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Mac AVCHD gamma issues - the fix


Andrew Reid

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[img]http://www.eoshd.com/wp-content/uploads/2012/07/fs100-slrmagic-hyperprime.jpg[/img] As I recently discovered Macs really seem to hurt your AVCHD footage from the FS100, GH2 and NEX cameras. Es

These are not exactly new "problems". Stu Maschwitz describes the limiting of values (that is cutting off blacks and whites) in his [i]DV Rebel[/i], and for DV, hence the name. I didn't understand why

O dont have FCP x only PPro so Fix is for P Pro cs5.5 cs6

[quote name='rjett' timestamp='1343420566' post='14649']
I too would like a translation of "the fix" for FCP X. We would be very grateful.
Thanks, Richard Jett
[/quote]

Apparently there is a misinterpretation for the Sony NEX cameras, no problem for EOS or GH2, neither in Premiere nor old or new FC. yellow said it in the first 5D2RGB- Thread, and I think it is true for NEX also:

[color=#222222][font='Helvetica Neue', Arial, Verdana, sans-serif][size=4][background=rgb(255, 255, 255)]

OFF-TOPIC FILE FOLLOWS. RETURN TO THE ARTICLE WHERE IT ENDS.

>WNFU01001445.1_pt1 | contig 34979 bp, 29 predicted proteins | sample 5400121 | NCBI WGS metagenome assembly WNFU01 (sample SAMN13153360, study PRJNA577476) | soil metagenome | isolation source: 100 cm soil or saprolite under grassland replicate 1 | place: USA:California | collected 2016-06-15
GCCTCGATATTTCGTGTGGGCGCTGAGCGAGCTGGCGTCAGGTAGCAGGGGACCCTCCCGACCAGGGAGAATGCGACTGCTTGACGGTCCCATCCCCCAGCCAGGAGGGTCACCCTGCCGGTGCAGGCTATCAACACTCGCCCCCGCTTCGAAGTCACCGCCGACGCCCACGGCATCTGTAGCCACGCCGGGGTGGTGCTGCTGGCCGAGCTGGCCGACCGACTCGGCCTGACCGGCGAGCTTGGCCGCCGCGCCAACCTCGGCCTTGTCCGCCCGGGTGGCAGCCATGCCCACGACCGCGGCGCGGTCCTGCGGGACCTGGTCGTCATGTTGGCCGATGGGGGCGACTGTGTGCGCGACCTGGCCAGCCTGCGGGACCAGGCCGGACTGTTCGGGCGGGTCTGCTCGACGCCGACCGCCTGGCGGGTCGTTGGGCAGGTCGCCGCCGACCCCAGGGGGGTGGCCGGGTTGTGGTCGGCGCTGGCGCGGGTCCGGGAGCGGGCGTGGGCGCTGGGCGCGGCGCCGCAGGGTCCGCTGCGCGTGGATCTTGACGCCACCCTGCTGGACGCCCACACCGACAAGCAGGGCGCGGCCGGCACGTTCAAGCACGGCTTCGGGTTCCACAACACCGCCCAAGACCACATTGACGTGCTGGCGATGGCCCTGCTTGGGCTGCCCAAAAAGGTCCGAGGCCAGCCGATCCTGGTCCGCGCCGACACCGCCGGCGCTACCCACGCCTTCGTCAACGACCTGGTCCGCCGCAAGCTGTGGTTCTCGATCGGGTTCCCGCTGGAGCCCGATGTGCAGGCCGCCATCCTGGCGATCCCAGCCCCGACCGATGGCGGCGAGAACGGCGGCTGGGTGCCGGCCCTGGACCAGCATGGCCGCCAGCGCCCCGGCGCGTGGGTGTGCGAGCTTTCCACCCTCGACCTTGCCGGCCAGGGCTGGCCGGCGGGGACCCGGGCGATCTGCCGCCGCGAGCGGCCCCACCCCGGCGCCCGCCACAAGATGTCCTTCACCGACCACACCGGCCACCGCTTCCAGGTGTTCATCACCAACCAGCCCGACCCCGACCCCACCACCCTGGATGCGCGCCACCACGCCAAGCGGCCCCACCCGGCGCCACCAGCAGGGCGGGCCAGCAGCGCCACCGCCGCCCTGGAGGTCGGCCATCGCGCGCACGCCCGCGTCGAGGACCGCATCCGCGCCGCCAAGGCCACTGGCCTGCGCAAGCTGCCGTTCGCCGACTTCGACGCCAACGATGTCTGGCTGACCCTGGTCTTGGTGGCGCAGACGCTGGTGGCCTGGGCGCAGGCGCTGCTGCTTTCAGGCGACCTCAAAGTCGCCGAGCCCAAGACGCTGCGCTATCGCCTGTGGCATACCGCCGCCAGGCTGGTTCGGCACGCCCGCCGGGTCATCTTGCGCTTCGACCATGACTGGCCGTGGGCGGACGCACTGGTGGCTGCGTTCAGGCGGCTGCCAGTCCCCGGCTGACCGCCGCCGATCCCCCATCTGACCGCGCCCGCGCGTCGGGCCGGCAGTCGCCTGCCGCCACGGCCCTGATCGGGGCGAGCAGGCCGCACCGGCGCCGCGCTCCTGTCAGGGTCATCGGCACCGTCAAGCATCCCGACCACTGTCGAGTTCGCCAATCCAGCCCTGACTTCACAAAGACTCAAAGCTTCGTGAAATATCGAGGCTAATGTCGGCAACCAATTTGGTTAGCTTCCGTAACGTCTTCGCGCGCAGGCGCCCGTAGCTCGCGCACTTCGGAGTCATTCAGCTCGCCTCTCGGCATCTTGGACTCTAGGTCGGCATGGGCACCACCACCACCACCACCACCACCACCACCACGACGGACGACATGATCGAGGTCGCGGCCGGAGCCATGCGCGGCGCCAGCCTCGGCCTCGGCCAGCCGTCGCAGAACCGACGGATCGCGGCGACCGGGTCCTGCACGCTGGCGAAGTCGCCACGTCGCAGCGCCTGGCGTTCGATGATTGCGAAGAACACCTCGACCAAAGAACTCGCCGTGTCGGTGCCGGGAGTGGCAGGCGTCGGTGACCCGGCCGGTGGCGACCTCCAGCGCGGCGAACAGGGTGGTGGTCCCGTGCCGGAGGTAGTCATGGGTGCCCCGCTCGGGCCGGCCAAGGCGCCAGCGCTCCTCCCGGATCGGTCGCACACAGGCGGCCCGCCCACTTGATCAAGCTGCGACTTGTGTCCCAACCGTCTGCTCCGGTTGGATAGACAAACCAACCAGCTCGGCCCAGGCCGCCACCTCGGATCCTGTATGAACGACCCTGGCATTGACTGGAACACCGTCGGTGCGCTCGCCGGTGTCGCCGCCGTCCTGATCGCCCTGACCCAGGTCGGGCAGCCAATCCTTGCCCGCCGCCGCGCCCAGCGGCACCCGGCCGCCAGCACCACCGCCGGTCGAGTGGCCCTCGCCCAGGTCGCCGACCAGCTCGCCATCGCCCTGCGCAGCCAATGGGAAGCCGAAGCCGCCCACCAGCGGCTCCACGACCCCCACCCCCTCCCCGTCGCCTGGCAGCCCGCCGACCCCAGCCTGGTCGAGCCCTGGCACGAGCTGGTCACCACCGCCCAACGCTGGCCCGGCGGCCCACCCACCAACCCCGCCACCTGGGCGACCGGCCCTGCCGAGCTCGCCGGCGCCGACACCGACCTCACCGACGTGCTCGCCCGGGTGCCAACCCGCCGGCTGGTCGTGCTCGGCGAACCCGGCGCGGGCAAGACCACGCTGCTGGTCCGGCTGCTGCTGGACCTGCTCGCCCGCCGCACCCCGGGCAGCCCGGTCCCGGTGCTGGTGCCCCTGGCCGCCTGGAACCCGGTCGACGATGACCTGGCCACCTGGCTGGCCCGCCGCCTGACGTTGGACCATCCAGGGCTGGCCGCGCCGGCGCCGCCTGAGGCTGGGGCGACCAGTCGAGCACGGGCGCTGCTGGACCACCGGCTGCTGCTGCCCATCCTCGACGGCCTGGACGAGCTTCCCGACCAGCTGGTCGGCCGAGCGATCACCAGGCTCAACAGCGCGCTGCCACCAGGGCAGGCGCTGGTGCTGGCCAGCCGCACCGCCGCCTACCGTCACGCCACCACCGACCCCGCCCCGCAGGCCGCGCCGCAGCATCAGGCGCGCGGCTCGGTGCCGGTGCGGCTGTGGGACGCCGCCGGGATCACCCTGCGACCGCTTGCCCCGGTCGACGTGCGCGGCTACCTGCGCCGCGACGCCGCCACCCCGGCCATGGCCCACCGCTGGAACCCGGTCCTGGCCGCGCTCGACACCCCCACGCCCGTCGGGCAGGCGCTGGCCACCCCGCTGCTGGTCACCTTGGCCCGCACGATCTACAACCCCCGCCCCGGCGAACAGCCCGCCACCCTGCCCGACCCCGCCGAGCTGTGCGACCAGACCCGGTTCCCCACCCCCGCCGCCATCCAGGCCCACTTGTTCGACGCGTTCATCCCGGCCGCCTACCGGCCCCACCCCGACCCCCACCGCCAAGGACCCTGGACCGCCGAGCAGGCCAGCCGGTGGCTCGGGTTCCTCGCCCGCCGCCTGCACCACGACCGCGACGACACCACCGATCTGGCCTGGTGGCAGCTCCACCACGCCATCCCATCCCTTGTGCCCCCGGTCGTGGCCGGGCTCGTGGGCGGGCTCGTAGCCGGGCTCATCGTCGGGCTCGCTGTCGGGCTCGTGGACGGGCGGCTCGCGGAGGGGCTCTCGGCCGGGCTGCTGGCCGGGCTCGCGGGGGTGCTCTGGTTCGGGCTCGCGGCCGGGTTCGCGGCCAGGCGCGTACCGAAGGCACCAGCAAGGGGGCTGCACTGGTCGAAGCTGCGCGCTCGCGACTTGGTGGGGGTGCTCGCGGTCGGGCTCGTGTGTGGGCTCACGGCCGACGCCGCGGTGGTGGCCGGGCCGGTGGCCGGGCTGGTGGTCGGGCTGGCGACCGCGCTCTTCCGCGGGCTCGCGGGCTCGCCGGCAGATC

[quote name='yellow' timestamp='1341272770' post='13363']But as mentioned previously if using a 32bit float NLE then there's really no need to transcode and squeeze levels, just grade in the NLE or a levels mapping, all the data will be there outside of the 16 - 235 range just the preview will appear crushed and clipped as the 'proper' range for 8bit playback is 16 - 235 ...
[/quote][/background][/size][/font][/color]
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[b] [url="http://www.eoshd.com/comments/user/13863-hmcindie/"]hmcindie[/url] [/b]

[b] [/b]


U r not getting this are u ... Mac and Windows have same issues with sonys avchd output files. This beacause the files are 16-255. so u get unnatural roll off in highlights and less dynamic range due to clipping them. U have to bring them back with the fast colour corrector!
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[quote name='EOSHD' timestamp='1343651529' post='14721']
Not the individual MTS, you have to have the whole folder structure intact and open that in Quicktime with a double click.
[/quote]

With the "[url="https://eww.pass.panasonic.co.jp/pro-av/support/desk/e/download.htm#avccamip"]Panasonic AVCCAM importer plugin[/url]" (a plugin for Quicktime), QT plays back AVCHD from Panasonic cameras (like GH2) and (as QT7 Pro) exports conversions. Mpeg Streamclip then also does this, useful for batch-conversions.

Also, if you open a folder full of mts-files, after a few moments thumbnails of the clips are created, they can be browsed with coverflow asf.